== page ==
By Robert Mauro.
Robert Mauro is the author of five books, including The Landscape of My Disability.
I couldn't breathe. It was after midnight. It was dark. Everyone was sleeping. But I had been throwing up for an hour. I felt like I was dying.
I felt deathly ill. Did I have food poisoning? Or was it just the stress of college? I was one of only 40 disabled students out of 12,000 at Hofstra University back in 1969. Was that finally getting to me? I did feel like a stranger in a strange land.
Polio hadn't killed me eighteen years before. But it sure felt like something was killing me now. Was it the leftover Thanksgiving turkey I'd had for dinner?
Whatever was making me sick, I knew I was suffocating. I couldn't get my breath.
"I can't breathe," I gasped, stumbling into my parent's room about two in the morning.
In what seemed like forever, the paramedics arrived. They gave me oxygen. I still felt like I was suffocating.
"We have to get him to the hospital right now," someone said.
I wasn't sure who said it. My mom? My dad? The paramedics?
When we got to the hospital, no one seemed to know what to do. Not surprising. No one ever seemed to know what to do with a crip.
The small ER was nearly deserted. This was just a tiny private hospital that dealt mostly with maternity cases.
"He can't breathe," said the paramedic to the lone ER nurse.
"I can't breathe," I gasped.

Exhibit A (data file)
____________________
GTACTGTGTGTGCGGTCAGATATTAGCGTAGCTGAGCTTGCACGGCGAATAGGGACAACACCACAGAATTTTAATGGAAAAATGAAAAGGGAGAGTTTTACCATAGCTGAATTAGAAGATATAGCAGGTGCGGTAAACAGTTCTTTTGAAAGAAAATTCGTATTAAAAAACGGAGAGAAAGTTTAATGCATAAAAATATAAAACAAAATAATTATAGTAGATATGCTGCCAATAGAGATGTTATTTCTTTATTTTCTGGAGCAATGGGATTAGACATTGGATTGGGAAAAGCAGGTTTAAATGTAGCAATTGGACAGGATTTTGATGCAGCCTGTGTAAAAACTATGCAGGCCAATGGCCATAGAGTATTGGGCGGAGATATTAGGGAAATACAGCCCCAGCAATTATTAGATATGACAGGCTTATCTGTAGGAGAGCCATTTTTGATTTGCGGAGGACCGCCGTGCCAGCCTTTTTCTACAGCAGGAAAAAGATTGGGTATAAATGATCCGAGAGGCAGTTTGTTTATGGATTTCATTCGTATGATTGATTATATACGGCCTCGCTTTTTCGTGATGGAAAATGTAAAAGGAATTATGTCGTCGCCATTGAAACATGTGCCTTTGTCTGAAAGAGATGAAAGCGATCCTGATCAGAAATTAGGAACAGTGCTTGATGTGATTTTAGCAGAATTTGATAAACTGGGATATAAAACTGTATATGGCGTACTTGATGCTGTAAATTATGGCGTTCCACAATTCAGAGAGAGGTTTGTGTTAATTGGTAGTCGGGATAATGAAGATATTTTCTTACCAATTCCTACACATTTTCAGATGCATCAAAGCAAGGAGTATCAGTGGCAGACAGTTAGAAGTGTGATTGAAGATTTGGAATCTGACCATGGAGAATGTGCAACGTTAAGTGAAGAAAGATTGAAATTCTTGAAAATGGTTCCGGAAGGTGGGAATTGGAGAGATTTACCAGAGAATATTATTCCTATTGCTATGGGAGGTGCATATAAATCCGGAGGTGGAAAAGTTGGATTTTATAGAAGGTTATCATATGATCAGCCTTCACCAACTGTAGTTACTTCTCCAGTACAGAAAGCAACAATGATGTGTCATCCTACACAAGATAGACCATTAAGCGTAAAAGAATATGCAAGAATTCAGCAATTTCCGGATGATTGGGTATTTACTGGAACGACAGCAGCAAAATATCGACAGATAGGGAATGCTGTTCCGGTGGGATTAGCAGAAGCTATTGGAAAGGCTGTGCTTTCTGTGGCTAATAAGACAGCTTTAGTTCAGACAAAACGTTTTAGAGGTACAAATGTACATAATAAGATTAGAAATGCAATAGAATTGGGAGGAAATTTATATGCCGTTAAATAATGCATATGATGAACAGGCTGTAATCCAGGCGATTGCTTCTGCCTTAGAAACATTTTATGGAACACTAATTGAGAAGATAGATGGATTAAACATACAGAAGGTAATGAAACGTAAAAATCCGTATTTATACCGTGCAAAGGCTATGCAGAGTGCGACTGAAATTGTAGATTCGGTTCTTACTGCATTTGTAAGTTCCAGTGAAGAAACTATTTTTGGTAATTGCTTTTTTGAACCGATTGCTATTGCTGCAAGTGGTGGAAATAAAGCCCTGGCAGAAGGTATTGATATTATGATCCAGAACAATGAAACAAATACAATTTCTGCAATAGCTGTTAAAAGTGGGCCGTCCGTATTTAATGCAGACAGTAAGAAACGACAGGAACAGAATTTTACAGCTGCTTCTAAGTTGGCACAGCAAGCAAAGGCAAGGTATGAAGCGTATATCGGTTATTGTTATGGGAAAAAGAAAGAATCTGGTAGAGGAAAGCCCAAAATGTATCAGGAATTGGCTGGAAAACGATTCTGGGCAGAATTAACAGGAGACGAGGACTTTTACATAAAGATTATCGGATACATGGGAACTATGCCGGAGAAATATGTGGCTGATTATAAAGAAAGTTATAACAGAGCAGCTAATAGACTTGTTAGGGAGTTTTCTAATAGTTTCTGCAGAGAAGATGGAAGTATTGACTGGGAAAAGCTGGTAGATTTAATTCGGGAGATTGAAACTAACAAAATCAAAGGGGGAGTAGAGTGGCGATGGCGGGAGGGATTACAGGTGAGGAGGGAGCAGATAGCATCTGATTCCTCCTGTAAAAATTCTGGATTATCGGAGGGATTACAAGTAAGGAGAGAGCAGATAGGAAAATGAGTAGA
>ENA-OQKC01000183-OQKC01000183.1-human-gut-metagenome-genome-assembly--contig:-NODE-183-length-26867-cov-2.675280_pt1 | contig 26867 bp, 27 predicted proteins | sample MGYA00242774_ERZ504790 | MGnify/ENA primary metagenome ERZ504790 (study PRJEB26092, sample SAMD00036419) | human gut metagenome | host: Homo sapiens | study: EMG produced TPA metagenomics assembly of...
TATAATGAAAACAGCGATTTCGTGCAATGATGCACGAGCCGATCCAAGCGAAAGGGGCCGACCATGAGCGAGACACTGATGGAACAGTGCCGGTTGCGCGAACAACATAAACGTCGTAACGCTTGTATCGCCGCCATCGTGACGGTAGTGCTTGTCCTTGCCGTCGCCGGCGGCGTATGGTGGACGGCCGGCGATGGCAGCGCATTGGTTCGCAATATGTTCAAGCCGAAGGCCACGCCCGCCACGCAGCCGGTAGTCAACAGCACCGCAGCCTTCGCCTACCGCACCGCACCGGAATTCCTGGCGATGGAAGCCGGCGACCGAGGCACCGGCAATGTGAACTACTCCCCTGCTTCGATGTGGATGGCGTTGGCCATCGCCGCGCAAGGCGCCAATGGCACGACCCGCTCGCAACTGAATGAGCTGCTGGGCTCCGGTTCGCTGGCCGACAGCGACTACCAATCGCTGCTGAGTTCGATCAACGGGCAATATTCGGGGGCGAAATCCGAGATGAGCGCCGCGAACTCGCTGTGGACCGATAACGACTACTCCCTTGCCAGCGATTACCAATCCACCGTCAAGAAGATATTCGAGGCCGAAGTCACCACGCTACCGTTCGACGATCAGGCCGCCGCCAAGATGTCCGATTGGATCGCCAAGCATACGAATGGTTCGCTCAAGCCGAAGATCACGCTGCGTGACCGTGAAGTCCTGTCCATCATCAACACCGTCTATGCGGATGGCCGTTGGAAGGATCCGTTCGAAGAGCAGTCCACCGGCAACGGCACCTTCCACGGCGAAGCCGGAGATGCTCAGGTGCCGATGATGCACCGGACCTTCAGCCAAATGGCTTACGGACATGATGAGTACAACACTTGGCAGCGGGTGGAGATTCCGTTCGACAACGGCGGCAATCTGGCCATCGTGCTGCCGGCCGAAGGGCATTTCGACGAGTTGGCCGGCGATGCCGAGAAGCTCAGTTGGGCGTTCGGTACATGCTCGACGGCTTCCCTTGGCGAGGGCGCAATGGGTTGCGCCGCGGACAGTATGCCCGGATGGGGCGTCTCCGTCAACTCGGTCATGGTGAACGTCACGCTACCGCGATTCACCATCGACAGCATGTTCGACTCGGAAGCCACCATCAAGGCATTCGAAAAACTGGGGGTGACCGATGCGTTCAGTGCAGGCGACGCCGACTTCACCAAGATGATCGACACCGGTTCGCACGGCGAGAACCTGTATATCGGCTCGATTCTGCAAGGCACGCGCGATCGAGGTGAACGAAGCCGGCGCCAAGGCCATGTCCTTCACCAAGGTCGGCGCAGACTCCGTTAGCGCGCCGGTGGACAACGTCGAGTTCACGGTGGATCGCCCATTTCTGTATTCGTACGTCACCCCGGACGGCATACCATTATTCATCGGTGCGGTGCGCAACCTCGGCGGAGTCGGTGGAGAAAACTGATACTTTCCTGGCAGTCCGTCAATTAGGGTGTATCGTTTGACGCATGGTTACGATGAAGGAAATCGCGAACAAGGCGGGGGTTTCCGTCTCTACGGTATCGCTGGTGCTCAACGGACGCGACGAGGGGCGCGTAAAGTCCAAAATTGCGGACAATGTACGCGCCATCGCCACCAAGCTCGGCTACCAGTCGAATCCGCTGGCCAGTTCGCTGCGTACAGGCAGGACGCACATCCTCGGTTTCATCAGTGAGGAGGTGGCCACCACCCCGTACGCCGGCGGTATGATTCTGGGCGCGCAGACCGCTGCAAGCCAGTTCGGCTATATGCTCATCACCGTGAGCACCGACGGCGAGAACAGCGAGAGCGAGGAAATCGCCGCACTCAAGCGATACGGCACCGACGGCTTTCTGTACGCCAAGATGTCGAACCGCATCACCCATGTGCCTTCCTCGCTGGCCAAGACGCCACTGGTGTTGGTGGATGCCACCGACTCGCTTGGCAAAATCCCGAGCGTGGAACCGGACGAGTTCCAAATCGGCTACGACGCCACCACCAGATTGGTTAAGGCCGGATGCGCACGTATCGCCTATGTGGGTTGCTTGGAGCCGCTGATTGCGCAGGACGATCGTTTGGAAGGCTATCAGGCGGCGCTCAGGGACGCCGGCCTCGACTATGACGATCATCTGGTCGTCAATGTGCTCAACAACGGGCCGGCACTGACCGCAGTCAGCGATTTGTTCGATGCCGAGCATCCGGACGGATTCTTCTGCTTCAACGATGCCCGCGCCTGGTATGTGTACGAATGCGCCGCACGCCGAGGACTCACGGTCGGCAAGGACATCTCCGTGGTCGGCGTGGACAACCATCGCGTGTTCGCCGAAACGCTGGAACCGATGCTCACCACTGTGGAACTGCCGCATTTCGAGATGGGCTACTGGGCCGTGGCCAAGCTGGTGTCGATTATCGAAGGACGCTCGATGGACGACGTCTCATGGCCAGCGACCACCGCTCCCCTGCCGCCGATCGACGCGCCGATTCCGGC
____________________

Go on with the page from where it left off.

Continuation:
I was moved to a bed in a small, dark room. I could hear the hiss of the oxygen. Still I was gasping for air. My dad hadn't come. He was home with my younger brother. I kept waiting for someone to rush in and save my life. My mom was talking to me. She was petting my sweaty brow. I was dying. I knew it. This was it. Finally. Polio had finally gotten me. Or was it a bad Thanksgiving turkey?
Whatever it was, I knew this was The End. And part of me said, "OK, fine. Who needs the hassle? There's no access. There are no curb cuts. I can barely get around campus."
A nurse walked in and said she had called a priest. He was just up the block. In the rectory. Sleeping. But she woke him. What did she know that I didn't to make her awaken a sleeping priest?
"He is a Catholic. Right?" the nurse asked my mother.
"I can't breathe," I gasped.
The nurse ignored me and left.
Everything was turning gray. I was wondering if this was how it all ended. First you could see colors. Then the color drained out of everything. The room. Your vision. And you just faded away, into this colorless mist.
I began to hear voices. The dead? No. It was only the old priest from up the corner, who had been sleeping in the rectory. He was giving me the last rites. He rubbed oil on my lips and forehead. Okay, I figured. Couldn't hurt. College hadn't completely turned me against God. I had a few questions left for Him. Like why aren't these assholes giving me enough air? Of course I didn't use the word asshole . . . or did I?